Hello everyone from another Friday night here in Jakarta, and I’m writing after a day of class. Today we learned the techniques of note-taking, citing sources and paraphrasing to actually acquire an in-depth understanding of our reading material instead of merely copying words down on the page. There were some brilliant tips, such as using notecards. So, once again I’m declaring that reading for graduate school is an entirely different realm.
However, for this post, I’m not going to ramble some more about it. This time, I’m going to ask and try to answer this question the best that I can: “How do I actually set some time aside for actual reading…you know, like, for fun? Any tips?” Now I absolutely adore reading and I have to admit it’s quite the challenge to spare a few hours for it on top of other things we have to worry about such as eating well, maintaining a social life, getting enough sleep and so on. Still, I managed to work out a few things that have worked for me, and I hope it can help you. It’s not impossible, girls and guys! Here we go.
- Reward yourself
This could just be the easiest tip to apply daily. When you’ve got a lot of assignments to be completed, take a deep breath. Pour yourself some tea, a sachet coffee, or any kind of warm, guilty-pleasure-esque beverage of your choice and work your way through it firsthand. However, while you do that, think about the current book that you’re reading, place it somewhere in plain sight while you work and think of it as your reward after you’ve finished your task. Better yet, pick a book that you know you’re going to enjoy, whatever genre it may be so you’ll work through your assignment with no burden whatsoever. Once you’ve finished, stop thinking about your research, your journal review, or your current essay after 2 hours of making that first draft because why, you’re done! So, pick up that book and start reading. You’ve earned it.
- “Keep it small, keep it going!”
..is a quote from one of my favorite Indonesian authors, Dewi Lestari. Ages ago I went with my friend Farah to Dewi or Dee’s talk show in Jogja, and that was her ultimate tip when it comes to writing and I feel like this works for reading as well. If you, like yours truly, need an extra push every day, there’s absolutely no harm in setting small, yet realistic reading goals for yourself that you know you can follow through. First, you can start by committing to one chapter per day, or 30 pages per day because once you’ve gotten the hang of it, you might start changing your routine to 2 chapters a day and more!
- Short stories!
I think in a previous blog post, I have mentioned that short stories were once the bane of my existence because I thought they were dull, lacking in substance and all that jazz (such a know-it-all, huh? haha). But now, they’re starting to grow on me especially after reading a bunch of Ken Liu’s in The Paper Menagerie and I salute writers for being able to pack so much punch into a few pages. First of all, they are totally manageable with usually no more than 30 pages or so. Second, you could easily get a grip on the common thread that’s intertwined in each story such as theme and characterization that you can’t WAIT to read more. Third, there’s no guilt in closing the book after one story to carry on with your day because you won’t be missing out on anything. Therefore, try picking up short story collections, the ones that you’ve somewhat ignored in your bookshelf or pile to get you started and read between assignments.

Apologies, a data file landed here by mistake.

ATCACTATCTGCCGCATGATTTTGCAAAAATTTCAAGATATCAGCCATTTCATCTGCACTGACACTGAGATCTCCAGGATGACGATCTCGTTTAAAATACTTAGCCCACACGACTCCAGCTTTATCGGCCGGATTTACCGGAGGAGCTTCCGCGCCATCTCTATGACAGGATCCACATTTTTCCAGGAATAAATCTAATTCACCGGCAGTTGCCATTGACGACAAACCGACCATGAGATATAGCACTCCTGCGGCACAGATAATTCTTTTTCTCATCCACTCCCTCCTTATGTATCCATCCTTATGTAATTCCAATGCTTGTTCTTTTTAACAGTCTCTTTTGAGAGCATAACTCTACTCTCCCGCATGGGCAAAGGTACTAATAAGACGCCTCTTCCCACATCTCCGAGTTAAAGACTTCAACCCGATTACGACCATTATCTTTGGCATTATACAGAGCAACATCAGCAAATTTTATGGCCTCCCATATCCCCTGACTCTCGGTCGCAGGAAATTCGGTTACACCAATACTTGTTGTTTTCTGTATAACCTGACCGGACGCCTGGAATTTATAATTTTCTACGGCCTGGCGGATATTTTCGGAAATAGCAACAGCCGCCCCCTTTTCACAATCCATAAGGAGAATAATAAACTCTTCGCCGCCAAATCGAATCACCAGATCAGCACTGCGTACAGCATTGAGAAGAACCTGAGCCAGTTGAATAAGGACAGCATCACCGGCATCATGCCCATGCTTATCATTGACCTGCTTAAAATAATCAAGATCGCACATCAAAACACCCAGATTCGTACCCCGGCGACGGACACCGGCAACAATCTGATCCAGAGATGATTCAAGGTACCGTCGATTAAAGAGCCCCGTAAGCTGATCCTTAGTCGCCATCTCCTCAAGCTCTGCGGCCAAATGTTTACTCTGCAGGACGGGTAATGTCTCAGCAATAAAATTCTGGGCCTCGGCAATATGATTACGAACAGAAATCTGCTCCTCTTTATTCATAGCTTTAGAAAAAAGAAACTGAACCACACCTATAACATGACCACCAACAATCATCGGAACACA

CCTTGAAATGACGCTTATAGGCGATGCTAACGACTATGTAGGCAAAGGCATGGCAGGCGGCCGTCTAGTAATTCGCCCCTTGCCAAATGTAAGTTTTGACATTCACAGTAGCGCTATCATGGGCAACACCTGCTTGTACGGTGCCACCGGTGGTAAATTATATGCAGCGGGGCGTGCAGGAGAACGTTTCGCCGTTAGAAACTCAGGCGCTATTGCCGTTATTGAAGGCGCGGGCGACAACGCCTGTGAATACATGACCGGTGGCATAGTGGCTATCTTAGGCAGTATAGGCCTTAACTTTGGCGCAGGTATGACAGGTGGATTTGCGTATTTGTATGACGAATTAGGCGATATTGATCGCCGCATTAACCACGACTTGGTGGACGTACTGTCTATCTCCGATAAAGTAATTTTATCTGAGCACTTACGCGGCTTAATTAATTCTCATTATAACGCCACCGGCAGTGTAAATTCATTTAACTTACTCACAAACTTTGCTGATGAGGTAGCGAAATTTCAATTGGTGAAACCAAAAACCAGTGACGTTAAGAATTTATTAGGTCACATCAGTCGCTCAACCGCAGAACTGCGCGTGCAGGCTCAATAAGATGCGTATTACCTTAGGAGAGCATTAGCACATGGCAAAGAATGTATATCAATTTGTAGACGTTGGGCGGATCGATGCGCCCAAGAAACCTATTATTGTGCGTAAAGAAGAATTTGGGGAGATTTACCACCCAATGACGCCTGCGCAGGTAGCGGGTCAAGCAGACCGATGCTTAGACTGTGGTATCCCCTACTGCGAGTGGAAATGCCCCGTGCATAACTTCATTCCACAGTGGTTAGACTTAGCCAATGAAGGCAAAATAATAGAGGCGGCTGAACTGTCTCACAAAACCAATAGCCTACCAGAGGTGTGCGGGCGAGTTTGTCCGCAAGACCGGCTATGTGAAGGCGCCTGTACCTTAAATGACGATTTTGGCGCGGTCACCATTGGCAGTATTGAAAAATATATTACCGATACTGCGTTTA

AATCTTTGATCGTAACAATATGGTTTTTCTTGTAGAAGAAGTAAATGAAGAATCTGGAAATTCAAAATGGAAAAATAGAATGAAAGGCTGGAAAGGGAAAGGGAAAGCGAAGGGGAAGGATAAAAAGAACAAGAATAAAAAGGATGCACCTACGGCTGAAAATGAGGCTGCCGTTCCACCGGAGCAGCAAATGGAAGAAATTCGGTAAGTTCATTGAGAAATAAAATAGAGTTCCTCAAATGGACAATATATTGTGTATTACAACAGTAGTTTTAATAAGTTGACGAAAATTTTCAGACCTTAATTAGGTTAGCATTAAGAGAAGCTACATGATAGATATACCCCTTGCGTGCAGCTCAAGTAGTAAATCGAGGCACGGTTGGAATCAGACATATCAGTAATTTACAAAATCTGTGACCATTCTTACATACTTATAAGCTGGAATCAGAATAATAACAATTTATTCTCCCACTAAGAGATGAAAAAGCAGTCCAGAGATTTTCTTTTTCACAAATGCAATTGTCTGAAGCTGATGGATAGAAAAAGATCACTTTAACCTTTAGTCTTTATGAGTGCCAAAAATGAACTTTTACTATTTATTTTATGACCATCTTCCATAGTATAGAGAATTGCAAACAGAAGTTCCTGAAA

So, those are my 3 main methods and now let’s move on to other tips that can help keep that love of reading alive during this period of your academic path.
- Listen to instrumental music!
This might not work for everyone, but I find that listening to songs with lyrics on them distract me from enjoying the actual words on my book. Instead, instrumental music, lounge, Jazz or café music helps me get in the mood and lately, I’ve been loving some Jazz from Bill Evans.
- Read in libraries or cafés
I’m telling you, this works like a charm for me, especially when I’m sitting near windows a.k.a as much natural light as possible. Besides, here in Jakarta we have a new National Library with 27 floors to enjoy.
I understand if you asked, “Isn’t it better to work peacefully and quietly at home?” Well, it’s perfectly fine, but the different ambiance and atmosphere places these places have give me an extra boost of motivation. For libraries, in particular, there’s usually less distraction because of how quiet it is, and the fact that you’re not surrounded by your TV, stereo or Xbox, haha.
Of course, a trip to the coffee shop may not be something you should do on a regular but once in a while, do go there if say, you’ve got a book that you’ve been saving up for (thanks, luxury product tax) or took a delay of reading due to pouring assignments. Take it to your favorite spot and have some quality alone time.
Alas, we’ve come to the end of this post and I hope you found some of these tips helpful and applicable. See you on the next one and happy reading!